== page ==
The founding of the HaFI is linked to the goal of developing forms of theoretical and visual work which build on the ideas of Harun Farocki’s cinematic praxis. The principles and procedures of the essay film, the Marxist analysis of images, the activation of images for genuine visual research, the observation of work, the development of a filmic literacy, the analysis of subjectification in technical-military dispositives, or the critique of the relations of production in film, television, and other visual industries form the basis upon which the HaFI conceives and carries out its own projects.
The HaFI is dependent on voluntary engagement. A small office in the silent green Kulturquartier forms the base station. At the moment the HaFI can only afford a half-time manager position, and must scale its projects accordingly. We make every effort to respond to queries and to do justice to the interest in Harun Farocki and our work, however we ask for your understanding if we do not answer immediately.
Bit by bit the HaFI is accessing Harun Farocki’s estate, part of which is already housed in the immediate vicinity of the institute in a separate section of the new archive rooms of the Arsenal – Institut für Film und Videokunst in silent green Kulturquartier. This is being carried out together with the compiling of a complete catalogue raisonné, which in addition to the film, television and video works will also include Farocki’s text and radio pieces.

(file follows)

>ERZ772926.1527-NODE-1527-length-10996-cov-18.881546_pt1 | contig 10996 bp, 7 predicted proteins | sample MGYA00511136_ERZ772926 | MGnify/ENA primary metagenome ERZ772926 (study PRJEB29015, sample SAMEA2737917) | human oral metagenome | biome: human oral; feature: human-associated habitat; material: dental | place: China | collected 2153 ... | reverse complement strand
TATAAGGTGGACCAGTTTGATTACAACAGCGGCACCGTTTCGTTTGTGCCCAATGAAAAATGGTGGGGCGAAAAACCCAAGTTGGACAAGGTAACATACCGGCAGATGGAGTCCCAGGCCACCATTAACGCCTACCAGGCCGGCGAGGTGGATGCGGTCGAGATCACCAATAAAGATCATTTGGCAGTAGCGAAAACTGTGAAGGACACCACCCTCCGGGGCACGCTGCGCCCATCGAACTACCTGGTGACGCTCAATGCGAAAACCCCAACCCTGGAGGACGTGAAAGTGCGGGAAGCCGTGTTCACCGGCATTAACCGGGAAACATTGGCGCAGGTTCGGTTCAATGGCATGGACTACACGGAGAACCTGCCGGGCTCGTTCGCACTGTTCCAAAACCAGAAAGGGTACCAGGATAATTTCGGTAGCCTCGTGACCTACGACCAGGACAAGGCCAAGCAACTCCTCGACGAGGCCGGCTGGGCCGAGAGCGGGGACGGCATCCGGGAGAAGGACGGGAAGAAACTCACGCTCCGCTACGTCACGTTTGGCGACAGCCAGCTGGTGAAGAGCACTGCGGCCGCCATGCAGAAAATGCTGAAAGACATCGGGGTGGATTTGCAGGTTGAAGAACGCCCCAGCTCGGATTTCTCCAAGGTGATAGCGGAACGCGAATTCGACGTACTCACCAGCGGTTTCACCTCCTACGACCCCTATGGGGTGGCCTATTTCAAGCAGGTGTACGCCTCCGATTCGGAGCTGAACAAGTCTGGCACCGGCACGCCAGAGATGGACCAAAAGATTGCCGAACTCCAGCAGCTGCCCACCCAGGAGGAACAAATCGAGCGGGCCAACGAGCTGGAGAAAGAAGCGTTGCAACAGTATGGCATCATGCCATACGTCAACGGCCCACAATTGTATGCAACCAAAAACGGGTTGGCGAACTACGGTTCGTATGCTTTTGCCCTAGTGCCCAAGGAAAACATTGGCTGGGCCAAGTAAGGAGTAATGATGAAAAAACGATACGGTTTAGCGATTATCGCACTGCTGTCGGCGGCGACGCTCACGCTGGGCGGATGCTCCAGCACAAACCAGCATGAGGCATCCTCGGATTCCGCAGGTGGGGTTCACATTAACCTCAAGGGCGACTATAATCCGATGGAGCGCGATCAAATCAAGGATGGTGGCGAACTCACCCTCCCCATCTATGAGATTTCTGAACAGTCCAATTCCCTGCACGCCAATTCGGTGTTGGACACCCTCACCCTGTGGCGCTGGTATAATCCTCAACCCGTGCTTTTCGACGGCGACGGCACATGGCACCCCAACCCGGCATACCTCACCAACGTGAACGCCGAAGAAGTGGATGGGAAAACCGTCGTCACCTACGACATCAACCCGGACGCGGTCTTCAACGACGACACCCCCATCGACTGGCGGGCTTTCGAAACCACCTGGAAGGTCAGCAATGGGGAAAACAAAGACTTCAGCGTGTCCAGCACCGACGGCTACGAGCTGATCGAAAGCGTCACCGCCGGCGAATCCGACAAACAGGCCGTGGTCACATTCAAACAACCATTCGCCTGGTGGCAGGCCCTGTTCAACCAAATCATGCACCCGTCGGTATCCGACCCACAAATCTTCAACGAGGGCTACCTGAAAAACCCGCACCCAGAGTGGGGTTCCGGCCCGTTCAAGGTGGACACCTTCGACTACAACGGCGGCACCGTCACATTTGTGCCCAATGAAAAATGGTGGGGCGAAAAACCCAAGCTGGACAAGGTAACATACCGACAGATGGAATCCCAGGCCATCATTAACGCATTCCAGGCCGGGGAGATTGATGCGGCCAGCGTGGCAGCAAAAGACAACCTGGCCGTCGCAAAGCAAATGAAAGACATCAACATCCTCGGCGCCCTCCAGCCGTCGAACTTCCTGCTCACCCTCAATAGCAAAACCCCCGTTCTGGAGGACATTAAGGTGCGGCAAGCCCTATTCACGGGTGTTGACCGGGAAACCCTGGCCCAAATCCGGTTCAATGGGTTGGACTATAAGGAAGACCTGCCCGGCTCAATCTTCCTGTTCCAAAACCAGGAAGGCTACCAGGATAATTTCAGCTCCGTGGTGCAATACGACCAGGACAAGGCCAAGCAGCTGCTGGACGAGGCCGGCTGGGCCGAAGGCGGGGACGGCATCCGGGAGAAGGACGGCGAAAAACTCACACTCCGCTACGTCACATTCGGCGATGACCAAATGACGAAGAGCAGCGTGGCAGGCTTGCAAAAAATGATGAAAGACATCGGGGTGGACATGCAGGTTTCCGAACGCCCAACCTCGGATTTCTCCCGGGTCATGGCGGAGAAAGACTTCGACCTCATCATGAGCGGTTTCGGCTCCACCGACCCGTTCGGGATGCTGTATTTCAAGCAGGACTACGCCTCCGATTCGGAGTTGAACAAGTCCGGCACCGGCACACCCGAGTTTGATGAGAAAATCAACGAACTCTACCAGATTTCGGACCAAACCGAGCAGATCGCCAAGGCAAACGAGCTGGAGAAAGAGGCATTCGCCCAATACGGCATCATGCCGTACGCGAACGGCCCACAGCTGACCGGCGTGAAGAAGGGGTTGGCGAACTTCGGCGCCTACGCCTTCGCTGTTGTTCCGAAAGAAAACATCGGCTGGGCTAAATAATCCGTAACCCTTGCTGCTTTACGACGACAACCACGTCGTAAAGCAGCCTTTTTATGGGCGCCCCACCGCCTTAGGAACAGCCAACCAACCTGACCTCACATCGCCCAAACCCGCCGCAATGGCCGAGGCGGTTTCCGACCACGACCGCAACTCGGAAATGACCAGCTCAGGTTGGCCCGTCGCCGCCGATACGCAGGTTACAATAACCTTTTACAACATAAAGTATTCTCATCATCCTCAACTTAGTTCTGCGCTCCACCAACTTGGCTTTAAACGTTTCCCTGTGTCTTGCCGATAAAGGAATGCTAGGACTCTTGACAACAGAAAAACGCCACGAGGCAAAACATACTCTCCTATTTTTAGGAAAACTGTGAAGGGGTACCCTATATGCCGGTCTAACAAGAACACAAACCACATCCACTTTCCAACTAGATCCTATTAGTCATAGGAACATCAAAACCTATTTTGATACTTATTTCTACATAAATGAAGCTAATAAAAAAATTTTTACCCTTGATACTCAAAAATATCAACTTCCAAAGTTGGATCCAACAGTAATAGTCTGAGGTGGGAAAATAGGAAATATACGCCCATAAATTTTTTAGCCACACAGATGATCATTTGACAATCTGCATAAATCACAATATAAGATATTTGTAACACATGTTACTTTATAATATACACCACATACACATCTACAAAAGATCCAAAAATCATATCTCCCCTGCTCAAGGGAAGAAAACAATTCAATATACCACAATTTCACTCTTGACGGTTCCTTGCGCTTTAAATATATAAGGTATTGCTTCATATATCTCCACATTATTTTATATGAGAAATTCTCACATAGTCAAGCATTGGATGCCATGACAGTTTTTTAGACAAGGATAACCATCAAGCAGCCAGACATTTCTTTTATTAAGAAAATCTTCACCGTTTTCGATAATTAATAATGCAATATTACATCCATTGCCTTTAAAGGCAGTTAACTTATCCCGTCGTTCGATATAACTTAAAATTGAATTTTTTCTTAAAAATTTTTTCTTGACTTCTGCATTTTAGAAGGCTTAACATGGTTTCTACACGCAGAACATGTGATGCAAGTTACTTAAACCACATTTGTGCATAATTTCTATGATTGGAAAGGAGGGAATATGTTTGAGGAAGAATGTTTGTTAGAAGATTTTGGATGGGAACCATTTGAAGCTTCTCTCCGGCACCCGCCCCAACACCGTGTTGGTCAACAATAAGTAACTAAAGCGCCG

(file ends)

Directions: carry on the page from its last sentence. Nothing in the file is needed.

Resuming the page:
The institute’s research projects are, on the one side, immediately linked to the archival work on his estate, and on the other, build upon certain questions and methodologies which we connect with Farocki’s praxis. Such research can be expressed in exhibitions, text and image production on the website, smaller printed matter, public discussions, screenings, and other forms of pedagogic work.
Furthermore, every year the HaFI, in cooperation with the Goethe Institut, nominates a candidate for a Farocki residency.
Films, videos, and installations from Harun Farocki can still be requested directly from the Harun Farocki GbR. However, in individual cases, those tasks which exceed the capacity of the small film production company founded by Harun Farocki and Antje Ehmann, which following his death has been continued in the form of the Harun Farocki GbR by Antje Ehmann, Anna Faroqhi, and Lara Faroqhi, can be assumed by the Harun Farocki Institut.